Abstract: A field experiment was conducted to study the effect of agro-input management practices on yield of linseed (Linum usitatissimum L.) at the Instructional cum Research Farm, Indira Gandhi Krishi Vishwavidyalaya, Raipur, (C.G.) during Rabi 2015-16. Different agro input management practices had significant (P=0.05) effect on growth, yield attributes and yield of linseed. However, seed rates did not give significant influence on seed yield. Whereas, application of RDF + FYM placement in rows @ 5 t ha-1 (N3) recorded significantly (P=0.05) higher growth parameters viz. plant height (88.44 cm), primary branches plant-1 (3.83), secondary branches plant-1 (23.39), dry matter accumulation (6.76 g plant-1) and yield attributes viz. capsules plant-1 (30.86), seeds capsule-1(7.63), seeds plant-1 (235.32), seed yield (2100 kg ha-1) and stover yield (4885 kg ha-1). In case of foliar spray, application of 2 % urea at 15, 40, 65 and 90 DAS (F3) gave significantly higher growth parameters viz. plant height (88.37 cm), primary branches plant-1(3.82), secondary branches plant-1 (23.68), dry matter accumulation (6.59 g plant-1) and yield attributes viz. capsules plant-1(31.74), seeds capsule-1(7.63), seeds plant-1 (241.38), seed yield (2089 kg ha-1) and stover yield (4772 kg ha-1). Interaction among seed rate 30 kg ha-1 (S2) X RDF 60:30:30 N: P: K kg ha-1 (N1) with foliar application of 2 % urea at 15, 40, 65 and 90 DAS (F3) (S2 XN1X F3) recorded the highest benefit-cost ratio (4.39). Line placement of FYM was better than broadcasting in terms of seed yield; and foliar application of urea was economical than Nitrobenzene.

Keywords: Economics, FYM, linseed, Yield attributes, Yield


Validation of integrated pest management module against insect pests of pigeonpea, Cajanus cajan in Tarai region of Uttarakhand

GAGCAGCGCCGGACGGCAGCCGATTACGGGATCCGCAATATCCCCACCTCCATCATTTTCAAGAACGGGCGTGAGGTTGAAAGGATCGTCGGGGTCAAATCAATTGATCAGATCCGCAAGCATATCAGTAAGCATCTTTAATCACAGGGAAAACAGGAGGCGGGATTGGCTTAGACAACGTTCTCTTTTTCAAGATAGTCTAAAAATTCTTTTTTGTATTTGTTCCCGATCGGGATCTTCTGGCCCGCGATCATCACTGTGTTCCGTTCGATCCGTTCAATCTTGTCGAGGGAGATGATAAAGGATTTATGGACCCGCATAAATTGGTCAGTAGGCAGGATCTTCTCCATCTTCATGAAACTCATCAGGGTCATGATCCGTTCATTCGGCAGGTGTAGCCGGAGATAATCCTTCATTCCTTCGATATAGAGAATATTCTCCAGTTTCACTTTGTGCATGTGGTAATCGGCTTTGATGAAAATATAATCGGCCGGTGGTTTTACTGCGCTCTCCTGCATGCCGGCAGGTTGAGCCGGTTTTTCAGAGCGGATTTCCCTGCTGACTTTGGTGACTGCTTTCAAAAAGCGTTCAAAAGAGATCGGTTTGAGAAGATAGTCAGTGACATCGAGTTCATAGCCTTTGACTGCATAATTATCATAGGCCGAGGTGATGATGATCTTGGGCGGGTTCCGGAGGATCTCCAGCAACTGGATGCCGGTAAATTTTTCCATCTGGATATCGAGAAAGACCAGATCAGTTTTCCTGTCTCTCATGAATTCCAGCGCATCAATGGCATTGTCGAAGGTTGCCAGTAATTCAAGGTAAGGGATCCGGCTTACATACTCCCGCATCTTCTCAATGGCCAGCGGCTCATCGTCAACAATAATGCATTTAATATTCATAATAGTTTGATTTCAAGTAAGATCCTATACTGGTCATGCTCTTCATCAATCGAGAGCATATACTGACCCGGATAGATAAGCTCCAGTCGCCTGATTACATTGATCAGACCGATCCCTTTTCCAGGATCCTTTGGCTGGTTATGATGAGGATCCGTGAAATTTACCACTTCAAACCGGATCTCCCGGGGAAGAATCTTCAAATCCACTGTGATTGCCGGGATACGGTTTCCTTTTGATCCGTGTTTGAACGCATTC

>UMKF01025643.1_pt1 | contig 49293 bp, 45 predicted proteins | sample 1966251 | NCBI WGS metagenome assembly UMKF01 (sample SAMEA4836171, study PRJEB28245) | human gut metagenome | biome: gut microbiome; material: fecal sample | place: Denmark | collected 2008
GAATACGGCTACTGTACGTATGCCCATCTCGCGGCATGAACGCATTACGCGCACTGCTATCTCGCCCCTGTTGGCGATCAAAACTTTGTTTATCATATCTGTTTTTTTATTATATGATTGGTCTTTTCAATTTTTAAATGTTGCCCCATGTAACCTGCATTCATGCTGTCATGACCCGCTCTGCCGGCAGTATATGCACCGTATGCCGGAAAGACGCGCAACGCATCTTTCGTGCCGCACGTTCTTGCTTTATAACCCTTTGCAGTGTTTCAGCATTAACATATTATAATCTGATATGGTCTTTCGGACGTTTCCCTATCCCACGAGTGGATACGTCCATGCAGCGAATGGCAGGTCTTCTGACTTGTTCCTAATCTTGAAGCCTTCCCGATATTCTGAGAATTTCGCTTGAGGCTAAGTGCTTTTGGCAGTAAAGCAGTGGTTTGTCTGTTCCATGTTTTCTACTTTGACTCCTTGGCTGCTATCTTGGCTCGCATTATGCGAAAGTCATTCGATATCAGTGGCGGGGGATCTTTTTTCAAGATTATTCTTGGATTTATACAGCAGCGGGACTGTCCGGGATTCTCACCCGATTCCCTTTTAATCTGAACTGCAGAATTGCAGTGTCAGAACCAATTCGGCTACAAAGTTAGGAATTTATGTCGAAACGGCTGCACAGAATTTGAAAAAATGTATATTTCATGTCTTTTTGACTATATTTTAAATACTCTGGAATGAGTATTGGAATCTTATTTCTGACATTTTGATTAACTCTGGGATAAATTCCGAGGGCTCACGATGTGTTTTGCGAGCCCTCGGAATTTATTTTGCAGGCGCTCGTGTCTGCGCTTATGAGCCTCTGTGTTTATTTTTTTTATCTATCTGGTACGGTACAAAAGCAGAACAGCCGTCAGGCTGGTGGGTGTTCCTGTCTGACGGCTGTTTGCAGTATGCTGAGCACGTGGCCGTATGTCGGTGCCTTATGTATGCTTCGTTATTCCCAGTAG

R.P. Maurya*, Meena Agnihotri, S. Tiwari and L.B. Yadav

Department of Entomology, College of Agriculture, G.B. Pant University of Agriculture and Technology, Pantnagar-263145 (Uttarakhand), INDIA

*Corresponding author. E-mail: rpmaurya_etno@rediffmail.com

Received: August 2, 2016; Revised received: January 27, 2017; Accepted: May 12, 2017

Abstract: Experiments on validation of integrated pest management (IPM) module against insect pest of pigeonpea in comparison with the Non-IPM (farmer’s practices) were conducted at N.E.B. Crop Research Centre, G. B. Pant University of Agriculture & Technology, Pantnagar during Kharif 2014 and 2015. Adopted IPM module contained Seed treatment with Trichoderma spp. @10g/kg of seed, Sole crop, Bird perches @ 50/ha, need based insecticides spray (Chlorantraniliprole 18.5SC @ 30 g a. i./ha; Neem soap@10g/lit; Acetamiprid 20SP @ 20 g a. i./ha). The results indicated that minimum population of pod borers (Helicoverpa armigera,Maruca vitrata and podfly) and sucking insects (aphids, jassids, pod bug) was reported in IPM plots and maximum population of insects was observed in Non-IPM plots. Percent insect control over non-IPM was 50.98 % for H. armigera, 44.69 % for M. vitrata and 19.17 % for Maruca webbing were recorded. While, for sucking pest complex, insect control over non-IPM was 51.59 %, 40.36 % and 36.17 % against jassids, aphids and tur pod bug, respectively. Similarly, minimum pod borer damage (6.48 and 7.71 %) was recorded in IPM plots as compared to maximum pod borer damage (8.37 and 8.22 %) in non-IPM plots, respectively during 2014 and 2015. Whereas, pooled grain yield for IPM plots was 1286.5 kg/ha for both seasons as against 888 kg/ha in non-IPM plots with 1:2.89 benefit cost ratio. Hence, It is apparent that studied IPM module was able to increase the yield of pigeonepea with lower cost of production as against non-IPM thus it would be benefiting the farmers.

Keywords: Insect pests, IPM, Non-IPM, Pigeon pea, Validation.


Effect of dates of sowing and varieties on yield and quality of cluster bean (Cyamopsistetra gonoloba L.)

Sunil Kumar1*, M. Martin Luther1, Vikram Kumar2 and K. Hemalatha2
1Department of Agronomy, Agricultural College, Bapatla-522 101(Andhra Pradesh), INDIA
2Department of Agronomy, Institute of agricultural sciences, Banaras Hindu University, Varanasi-221005 (Uttar Pradesh), INDIA